Estuarine notes on exceptions to the cobble and cover preferences for SRC...

Discussion in 'Saltwater' started by wadin' boot, Oct 13, 2013.

  1. wadin' boot Donny, you're out of your element...

    Posts: 2,038
    Wallingford, WA
    Ratings: +1,607 / 0
    My Roger Stephens style notes on fishing for SRC...though for big estuaries, and from a Yak

    1- River opening to fall, SRC will stack and reliably hang over a very muddy and otherwise snag free river bottom, particularly if there is a sudden dropoff of 2-5 feet

    2- They will particularly hang there if two currents, mild and strong, meet, which is how that dropoff gets shaped anyways

    3- Seals will mark these channels and hover over them

    4- Juvenile bulls hang in the same location, mixed with adult returning and 8-14 inch -perhaps resident- SRC

    5- Estuarine ebb is easier to catch (at least for me) SRC than the flood

    6- Cutts abandon these lies when the average water depth is 3 feet or less, maybe because air-based predators can take them out, that and boat wakes start kicking up mud clouds along the river edge. Sculpins will start hitting in those same locations if you are too shallow

    7- Up or crosscurrent casts result in more hookups than down. For safety, anchoring should be in mild current and fishing towards stronger.

    8- On strikes when I am standing in the yak and submerging the rod tip on retrieve (ie rod is almost vertical), no set is needed, if anything the set, with a rod tip lift results in fish lost, strip set if needed. The resistance of the rod in the water usually suffices, that and the strike is hard to feel anyways, most commonly it is weight of fish on

    9- Boat based guys should avoid these locations, there are often submerged tree stumps and clay/mud shelves that could put you and your engine in considerable danger very quickly. That and boat based anglers- in general- are often oblivious to the dangers of boat wakes to people in Kayaks.

    10- Kayak anglers anchored up over differing currents in the setting of occasional boat wakes need to be super vigilant re size and shape of wakes as modified by currents. Similarly for large river debris and anchor-snagging rootwads. Hot day, weekend summer Jetskiers need to be watched extremely closely, they are oblivious to the danger they are in or that they put others in.
  2. Steve Knapp Beach Bum

    Posts: 683
    Maple Valley
    Ratings: +260 / 3
    Awesome post man, I know Roger is beaming with pride.... while he plans his reply

    Sent from my SCH-I535 using Tapatalk now Free
  3. Nick Clayton Active Member

    Posts: 2,946
    Ratings: +1,231 / 4
    Great post, Boot! Lots of great info in there. Thanks for sharing your experiences for us all to learn from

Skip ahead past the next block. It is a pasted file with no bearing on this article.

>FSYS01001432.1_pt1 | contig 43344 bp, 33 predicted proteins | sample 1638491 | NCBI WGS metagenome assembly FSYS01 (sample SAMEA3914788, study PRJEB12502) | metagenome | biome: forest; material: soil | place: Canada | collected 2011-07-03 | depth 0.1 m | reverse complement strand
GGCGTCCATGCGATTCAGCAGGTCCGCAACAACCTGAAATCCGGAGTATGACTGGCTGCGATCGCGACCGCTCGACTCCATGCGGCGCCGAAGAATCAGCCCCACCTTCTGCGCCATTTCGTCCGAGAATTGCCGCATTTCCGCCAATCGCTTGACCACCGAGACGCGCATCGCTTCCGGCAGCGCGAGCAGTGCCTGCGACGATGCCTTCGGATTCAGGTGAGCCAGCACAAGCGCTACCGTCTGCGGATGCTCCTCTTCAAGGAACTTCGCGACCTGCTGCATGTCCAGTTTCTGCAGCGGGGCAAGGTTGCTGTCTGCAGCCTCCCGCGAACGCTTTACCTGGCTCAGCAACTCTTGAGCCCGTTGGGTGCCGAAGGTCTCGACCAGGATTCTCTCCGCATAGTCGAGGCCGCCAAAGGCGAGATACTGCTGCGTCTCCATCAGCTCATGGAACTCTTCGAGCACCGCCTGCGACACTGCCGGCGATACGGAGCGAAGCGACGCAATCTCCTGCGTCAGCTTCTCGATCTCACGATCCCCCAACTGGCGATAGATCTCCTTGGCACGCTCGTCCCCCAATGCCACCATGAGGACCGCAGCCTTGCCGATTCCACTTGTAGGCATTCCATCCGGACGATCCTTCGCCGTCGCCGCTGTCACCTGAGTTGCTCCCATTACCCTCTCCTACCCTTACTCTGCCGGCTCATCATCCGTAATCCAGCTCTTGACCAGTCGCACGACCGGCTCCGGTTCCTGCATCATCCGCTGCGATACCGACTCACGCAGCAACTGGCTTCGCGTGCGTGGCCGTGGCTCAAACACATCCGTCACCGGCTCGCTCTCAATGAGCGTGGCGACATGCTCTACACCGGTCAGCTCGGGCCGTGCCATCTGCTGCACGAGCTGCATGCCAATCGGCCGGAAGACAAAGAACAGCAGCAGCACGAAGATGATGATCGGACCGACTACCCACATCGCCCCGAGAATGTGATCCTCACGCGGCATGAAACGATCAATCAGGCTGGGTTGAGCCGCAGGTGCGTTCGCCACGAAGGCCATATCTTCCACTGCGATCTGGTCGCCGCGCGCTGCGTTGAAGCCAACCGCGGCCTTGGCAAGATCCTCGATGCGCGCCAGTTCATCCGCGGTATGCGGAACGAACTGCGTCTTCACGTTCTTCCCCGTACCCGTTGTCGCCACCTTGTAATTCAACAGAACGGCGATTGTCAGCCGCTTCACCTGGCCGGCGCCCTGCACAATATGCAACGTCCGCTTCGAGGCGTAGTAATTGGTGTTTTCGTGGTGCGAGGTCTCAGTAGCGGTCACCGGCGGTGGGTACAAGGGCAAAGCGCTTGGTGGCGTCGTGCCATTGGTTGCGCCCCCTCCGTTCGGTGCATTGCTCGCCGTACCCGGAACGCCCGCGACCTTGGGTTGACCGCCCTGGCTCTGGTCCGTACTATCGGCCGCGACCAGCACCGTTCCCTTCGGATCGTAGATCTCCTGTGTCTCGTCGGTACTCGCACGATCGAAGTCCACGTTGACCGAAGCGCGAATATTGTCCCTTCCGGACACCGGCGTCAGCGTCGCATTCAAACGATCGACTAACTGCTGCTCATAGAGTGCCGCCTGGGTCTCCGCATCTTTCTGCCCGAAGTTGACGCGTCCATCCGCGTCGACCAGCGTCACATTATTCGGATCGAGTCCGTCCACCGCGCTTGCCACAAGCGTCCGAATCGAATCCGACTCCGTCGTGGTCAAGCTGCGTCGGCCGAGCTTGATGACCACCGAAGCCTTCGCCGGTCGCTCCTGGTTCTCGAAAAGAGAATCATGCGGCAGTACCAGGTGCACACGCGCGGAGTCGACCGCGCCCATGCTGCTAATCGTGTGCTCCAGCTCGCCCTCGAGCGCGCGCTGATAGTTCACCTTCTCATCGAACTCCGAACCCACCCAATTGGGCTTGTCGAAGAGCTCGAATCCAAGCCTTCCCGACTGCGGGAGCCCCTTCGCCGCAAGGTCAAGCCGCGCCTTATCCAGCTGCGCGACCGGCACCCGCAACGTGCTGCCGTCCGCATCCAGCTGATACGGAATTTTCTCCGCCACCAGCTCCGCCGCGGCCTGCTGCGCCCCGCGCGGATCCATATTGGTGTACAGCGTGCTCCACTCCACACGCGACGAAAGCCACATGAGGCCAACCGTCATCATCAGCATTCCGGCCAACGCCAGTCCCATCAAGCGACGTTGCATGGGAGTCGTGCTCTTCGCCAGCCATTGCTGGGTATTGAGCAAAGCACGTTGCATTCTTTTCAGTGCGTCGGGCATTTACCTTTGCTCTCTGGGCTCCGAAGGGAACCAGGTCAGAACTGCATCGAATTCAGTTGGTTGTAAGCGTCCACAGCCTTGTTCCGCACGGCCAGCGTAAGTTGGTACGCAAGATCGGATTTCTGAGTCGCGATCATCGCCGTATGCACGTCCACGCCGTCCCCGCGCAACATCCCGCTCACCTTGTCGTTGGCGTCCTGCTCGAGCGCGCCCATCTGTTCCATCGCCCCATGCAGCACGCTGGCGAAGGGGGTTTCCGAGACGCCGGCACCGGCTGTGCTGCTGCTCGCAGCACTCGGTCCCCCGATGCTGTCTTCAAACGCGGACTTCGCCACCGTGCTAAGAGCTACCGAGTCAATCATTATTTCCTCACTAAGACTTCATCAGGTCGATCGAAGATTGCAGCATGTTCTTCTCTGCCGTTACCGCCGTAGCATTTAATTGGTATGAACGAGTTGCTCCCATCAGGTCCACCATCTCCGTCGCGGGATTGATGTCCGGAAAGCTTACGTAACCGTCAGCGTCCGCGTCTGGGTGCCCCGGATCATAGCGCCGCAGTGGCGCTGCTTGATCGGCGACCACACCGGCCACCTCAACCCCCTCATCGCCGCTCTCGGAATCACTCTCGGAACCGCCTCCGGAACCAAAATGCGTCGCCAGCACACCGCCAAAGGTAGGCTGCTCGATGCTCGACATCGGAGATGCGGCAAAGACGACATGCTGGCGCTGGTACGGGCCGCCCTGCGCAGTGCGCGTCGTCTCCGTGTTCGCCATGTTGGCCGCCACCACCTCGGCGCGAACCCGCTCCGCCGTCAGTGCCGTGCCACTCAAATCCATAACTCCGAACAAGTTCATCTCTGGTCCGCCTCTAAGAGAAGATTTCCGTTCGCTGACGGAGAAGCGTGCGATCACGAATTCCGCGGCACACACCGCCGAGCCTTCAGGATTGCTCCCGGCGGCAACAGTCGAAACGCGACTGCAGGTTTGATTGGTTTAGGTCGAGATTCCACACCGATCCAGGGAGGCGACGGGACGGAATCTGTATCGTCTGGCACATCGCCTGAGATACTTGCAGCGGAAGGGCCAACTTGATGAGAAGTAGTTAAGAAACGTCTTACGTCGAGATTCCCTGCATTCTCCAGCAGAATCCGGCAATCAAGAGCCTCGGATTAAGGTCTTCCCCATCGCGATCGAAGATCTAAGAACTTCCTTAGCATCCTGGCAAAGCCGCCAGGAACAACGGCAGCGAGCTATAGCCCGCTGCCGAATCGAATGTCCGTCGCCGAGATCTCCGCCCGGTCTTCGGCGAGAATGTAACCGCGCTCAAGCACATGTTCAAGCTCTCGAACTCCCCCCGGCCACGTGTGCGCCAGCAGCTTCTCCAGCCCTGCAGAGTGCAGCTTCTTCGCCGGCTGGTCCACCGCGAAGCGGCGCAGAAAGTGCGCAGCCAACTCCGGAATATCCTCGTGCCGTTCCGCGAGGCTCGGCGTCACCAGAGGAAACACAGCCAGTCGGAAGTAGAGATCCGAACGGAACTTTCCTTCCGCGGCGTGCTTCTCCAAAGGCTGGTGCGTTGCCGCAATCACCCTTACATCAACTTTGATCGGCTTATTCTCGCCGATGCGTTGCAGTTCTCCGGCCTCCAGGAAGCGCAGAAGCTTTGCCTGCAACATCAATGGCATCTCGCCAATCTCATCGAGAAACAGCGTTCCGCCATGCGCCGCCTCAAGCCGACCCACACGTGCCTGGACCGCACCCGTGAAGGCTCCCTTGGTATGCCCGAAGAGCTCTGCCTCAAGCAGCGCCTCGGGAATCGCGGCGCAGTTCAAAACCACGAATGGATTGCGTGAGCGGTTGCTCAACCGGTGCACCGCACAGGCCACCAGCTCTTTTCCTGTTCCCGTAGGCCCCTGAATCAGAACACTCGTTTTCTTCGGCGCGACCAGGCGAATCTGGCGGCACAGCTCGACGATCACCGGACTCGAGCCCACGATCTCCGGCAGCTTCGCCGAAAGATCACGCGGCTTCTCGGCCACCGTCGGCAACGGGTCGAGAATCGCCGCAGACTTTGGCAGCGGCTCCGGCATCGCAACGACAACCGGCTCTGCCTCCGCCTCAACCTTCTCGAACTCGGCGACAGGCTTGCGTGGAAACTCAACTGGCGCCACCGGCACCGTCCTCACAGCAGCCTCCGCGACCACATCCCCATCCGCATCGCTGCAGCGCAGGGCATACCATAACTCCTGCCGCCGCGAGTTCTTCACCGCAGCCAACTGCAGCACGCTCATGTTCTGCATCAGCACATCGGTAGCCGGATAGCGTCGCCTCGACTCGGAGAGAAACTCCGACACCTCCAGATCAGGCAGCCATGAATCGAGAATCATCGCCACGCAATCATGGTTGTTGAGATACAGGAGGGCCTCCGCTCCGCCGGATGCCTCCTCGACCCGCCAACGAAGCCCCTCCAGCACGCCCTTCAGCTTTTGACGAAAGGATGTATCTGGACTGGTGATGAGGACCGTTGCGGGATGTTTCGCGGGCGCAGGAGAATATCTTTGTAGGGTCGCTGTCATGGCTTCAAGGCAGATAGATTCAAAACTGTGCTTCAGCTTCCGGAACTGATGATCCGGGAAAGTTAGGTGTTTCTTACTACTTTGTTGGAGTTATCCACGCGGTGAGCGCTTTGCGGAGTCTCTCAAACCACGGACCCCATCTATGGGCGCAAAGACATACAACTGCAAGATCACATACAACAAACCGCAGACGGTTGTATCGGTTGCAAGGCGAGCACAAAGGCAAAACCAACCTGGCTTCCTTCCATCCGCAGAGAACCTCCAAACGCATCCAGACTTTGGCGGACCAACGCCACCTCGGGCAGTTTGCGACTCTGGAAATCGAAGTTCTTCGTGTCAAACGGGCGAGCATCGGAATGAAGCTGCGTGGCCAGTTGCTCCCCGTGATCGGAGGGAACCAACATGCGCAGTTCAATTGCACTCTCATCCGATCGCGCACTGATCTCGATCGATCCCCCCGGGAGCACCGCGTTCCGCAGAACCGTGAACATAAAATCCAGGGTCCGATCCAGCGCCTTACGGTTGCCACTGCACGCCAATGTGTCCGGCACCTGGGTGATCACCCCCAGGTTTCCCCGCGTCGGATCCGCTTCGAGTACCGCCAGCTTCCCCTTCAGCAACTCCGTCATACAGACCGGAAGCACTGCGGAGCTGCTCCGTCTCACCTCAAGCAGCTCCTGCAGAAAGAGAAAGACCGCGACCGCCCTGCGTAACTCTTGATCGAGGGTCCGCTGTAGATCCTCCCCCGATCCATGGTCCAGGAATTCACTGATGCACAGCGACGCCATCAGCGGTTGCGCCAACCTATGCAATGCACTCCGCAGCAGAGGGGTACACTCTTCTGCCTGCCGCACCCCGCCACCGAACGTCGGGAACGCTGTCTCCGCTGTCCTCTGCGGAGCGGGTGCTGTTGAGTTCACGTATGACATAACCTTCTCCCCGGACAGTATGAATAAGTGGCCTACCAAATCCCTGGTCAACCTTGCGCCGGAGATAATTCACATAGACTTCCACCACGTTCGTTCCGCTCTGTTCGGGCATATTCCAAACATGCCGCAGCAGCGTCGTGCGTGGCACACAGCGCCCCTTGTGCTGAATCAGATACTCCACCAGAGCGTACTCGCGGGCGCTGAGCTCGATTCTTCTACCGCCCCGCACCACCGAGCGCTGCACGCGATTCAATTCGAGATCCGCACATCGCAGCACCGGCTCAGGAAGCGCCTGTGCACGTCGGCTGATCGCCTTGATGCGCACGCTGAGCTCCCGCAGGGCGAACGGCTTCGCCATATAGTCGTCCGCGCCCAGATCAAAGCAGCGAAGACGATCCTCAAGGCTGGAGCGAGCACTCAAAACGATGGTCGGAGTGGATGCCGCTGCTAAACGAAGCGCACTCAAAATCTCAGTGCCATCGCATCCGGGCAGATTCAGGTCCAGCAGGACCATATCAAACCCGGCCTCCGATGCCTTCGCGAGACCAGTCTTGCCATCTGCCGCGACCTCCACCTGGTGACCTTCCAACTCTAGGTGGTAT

4. Roger Stephens Active Member

    Posts: 1,205
    Ratings: +326 / 0

    Excellent info./observations that help fill in some "blanks" to understand and have success fishing for sea-run cuttroat. Much of what you said is not "standard"
    thoughts about the sea-run cutthroat fisheries.

    When Boot speaks, listen to his outside the "box" wisdom!

  5. Jim Wallace Smells like low tide

    Posts: 5,663
    Somewhere on the Coast
    Ratings: +544 / 0
    Thanx Boot. Interesting observations. I tend to agree with most of them.
    Most of the cutts that I hook when I'm trolling set the hook themselves, and when casting/retrieving, I seem to get 'em on either a strip set or just suddenly feel their weight on the next strip after a pause.

    I don't have to worry about other boat traffic so much in my local estuaries. Gotta love the shallow mud bars and submerged wood!

    And I too find it easier to locate feeding cutts on the outgoing or low tide, unless I find a fresh pod moving upstream on a tidal creek with the incoming tide. Then I try to get above them and be ready (perhaps anchored) when they catch up with me. For some reason, the low tide change seems to be a good time to troll down below the creek mouths or at least below the head of (low-tide) tidewater. I also find that trolling downstream (or with the current) is more productive than trolling directly against it. I usually do get some hits when trolling a streamer upstream on my way to the top of tidewater, though. I always try to have a streamer or baitfish pattern dragging behind me when I'm paddling, as soon as I clear the launch, and only reel in when I have to paddle thru gunk or over a shallow eel grass bed, etc.

    The cutts seem to go hide or find deeper water when it gets shallower than 3 or 4 feet deep.
    wadin' boot likes this.
  6. Stonefish Triploid, Humpy & Seaplane Hater

    Posts: 3,861
    Pipers Creek
    Ratings: +1,263 / 1
    Nice write up Boot.
    Then there always seems to be that one fish that to goes against the tide. Sorry no pun instended. ;)
    I caught that fish yesterday. I think in 20 years of fishing that particular location, I've seen a total of three caught there.
    This beach screams I'm not a cutthroat beach. Always a pleasant surprise to be there when Mr. Yellow Fins decides to show up for a rare appearance.